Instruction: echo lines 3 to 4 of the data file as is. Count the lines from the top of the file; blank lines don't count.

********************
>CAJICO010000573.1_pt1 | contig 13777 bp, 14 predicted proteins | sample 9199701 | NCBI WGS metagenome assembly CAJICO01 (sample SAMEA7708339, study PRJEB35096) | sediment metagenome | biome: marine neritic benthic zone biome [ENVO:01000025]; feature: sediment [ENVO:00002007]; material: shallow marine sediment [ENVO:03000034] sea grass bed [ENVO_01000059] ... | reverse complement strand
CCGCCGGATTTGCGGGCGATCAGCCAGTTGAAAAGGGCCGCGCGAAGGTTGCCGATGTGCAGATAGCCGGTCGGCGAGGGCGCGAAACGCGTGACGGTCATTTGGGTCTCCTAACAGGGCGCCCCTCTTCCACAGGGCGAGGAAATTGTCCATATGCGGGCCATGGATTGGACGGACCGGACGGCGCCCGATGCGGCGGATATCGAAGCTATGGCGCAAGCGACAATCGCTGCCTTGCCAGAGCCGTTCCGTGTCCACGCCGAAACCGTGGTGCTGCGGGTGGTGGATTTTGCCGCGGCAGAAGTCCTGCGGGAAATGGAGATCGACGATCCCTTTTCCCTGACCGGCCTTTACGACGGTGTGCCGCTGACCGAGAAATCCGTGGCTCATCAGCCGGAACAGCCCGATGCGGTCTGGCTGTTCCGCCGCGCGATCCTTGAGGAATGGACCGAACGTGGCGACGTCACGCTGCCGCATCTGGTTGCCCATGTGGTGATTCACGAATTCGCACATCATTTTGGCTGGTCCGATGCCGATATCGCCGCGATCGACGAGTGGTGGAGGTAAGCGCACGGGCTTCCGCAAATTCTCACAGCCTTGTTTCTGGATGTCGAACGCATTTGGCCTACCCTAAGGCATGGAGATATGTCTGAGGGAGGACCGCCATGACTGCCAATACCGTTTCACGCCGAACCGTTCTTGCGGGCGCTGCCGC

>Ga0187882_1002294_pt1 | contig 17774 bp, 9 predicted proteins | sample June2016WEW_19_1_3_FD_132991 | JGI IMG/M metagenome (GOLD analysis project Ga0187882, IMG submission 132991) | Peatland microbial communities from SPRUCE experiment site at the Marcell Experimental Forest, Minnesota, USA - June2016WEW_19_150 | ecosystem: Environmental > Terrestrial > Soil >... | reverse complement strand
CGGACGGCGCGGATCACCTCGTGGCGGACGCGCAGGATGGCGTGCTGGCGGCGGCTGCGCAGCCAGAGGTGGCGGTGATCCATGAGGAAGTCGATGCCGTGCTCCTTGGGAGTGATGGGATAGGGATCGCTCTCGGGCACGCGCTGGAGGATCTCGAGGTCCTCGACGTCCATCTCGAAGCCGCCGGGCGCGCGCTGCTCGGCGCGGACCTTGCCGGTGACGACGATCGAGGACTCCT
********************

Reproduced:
>Ga0187882_1002294_pt1 | contig 17774 bp, 9 predicted proteins | sample June2016WEW_19_1_3_FD_132991 | JGI IMG/M metagenome (GOLD analysis project Ga0187882, IMG submission 132991) | Peatland microbial communities from SPRUCE experiment site at the Marcell Experimental Forest, Minnesota, USA - June2016WEW_19_150 | ecosystem: Environmental > Terrestrial > Soil >... | reverse complement strand
CGGACGGCGCGGATCACCTCGTGGCGGACGCGCAGGATGGCGTGCTGGCGGCGGCTGCGCAGCCAGAGGTGGCGGTGATCCATGAGGAAGTCGATGCCGTGCTCCTTGGGAGTGATGGGATAGGGATCGCTCTCGGGCACGCGCTGGAGGATCTCGAGGTCCTCGACGTCCATCTCGAAGCCGCCGGGCGCGCGCTGCTCGGCGCGGACCTTGCCGGTGACGACGATCGAGGACTCCT